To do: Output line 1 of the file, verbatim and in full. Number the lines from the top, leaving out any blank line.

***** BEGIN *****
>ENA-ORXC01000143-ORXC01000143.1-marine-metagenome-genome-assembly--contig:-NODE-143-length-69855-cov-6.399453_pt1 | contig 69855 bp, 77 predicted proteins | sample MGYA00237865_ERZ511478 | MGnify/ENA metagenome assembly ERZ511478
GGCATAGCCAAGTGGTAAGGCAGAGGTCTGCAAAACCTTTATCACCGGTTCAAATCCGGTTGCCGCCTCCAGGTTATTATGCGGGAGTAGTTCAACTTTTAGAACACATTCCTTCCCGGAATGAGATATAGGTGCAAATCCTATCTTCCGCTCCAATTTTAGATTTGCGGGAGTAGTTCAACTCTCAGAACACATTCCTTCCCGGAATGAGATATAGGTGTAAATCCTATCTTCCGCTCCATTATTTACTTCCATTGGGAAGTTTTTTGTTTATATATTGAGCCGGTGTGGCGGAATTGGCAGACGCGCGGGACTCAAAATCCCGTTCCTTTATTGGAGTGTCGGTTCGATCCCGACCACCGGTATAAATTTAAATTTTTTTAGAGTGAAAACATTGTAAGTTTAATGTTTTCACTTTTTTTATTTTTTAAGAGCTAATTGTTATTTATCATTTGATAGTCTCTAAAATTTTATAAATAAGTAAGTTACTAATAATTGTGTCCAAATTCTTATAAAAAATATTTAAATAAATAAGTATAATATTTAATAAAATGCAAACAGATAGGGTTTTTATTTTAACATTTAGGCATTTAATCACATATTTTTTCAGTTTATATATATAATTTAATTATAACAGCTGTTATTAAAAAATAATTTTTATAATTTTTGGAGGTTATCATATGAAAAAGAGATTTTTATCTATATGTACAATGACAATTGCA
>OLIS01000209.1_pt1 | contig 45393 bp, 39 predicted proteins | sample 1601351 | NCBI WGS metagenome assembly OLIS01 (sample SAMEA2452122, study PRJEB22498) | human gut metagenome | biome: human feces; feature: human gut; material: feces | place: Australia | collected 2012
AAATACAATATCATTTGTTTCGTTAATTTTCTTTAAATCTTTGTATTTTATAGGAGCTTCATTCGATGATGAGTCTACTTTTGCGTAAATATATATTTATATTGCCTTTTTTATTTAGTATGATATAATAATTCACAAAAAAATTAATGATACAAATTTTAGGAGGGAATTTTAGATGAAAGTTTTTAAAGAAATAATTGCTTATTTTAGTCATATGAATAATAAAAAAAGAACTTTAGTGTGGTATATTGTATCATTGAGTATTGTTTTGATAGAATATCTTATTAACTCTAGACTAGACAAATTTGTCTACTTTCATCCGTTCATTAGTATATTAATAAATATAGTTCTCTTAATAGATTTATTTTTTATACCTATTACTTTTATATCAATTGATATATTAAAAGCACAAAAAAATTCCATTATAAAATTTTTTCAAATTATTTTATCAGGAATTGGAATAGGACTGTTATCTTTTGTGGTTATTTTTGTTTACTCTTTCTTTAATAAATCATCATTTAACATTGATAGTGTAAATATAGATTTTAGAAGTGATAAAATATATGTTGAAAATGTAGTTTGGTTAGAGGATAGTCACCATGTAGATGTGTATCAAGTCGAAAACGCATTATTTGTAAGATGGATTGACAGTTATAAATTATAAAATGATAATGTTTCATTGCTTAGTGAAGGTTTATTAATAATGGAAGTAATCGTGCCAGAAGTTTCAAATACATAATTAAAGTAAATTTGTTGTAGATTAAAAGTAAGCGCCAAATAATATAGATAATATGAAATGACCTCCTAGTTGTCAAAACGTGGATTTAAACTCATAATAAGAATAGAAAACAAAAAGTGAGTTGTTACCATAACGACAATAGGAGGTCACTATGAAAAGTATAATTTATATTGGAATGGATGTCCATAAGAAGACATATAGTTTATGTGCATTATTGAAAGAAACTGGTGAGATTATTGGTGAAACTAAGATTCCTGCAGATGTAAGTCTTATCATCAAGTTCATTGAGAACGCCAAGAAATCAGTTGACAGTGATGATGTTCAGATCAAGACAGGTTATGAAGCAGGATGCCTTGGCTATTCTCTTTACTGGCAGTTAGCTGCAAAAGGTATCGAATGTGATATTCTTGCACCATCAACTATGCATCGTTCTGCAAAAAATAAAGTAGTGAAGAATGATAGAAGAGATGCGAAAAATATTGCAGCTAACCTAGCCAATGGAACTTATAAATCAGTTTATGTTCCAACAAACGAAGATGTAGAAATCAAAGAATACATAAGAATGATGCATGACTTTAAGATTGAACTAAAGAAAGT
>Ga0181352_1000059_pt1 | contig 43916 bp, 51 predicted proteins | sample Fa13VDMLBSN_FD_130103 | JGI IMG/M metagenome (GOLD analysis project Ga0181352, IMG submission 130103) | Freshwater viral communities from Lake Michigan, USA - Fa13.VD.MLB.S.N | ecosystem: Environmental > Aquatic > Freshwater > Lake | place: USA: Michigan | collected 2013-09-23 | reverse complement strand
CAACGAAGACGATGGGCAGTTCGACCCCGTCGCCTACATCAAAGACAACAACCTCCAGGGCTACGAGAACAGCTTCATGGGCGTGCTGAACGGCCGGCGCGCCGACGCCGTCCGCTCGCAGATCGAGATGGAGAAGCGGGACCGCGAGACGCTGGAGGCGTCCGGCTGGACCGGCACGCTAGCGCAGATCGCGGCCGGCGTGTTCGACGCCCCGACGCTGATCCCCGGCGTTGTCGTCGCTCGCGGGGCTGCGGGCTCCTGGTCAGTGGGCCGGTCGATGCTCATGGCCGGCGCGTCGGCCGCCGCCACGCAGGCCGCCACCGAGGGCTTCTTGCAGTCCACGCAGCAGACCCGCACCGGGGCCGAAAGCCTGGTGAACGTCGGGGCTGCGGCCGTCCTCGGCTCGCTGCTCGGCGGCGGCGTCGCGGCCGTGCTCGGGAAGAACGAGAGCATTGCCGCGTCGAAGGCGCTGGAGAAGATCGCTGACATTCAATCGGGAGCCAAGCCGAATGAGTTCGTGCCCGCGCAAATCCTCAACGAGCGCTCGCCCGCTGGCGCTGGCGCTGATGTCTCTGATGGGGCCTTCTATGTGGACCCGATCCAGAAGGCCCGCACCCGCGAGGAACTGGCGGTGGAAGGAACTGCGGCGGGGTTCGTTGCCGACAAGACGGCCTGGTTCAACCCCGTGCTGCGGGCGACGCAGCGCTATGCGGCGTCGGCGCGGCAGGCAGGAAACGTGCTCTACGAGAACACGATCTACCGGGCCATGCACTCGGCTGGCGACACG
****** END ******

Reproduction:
>ENA-ORXC01000143-ORXC01000143.1-marine-metagenome-genome-assembly--contig:-NODE-143-length-69855-cov-6.399453_pt1 | contig 69855 bp, 77 predicted proteins | sample MGYA00237865_ERZ511478 | MGnify/ENA metagenome assembly ERZ511478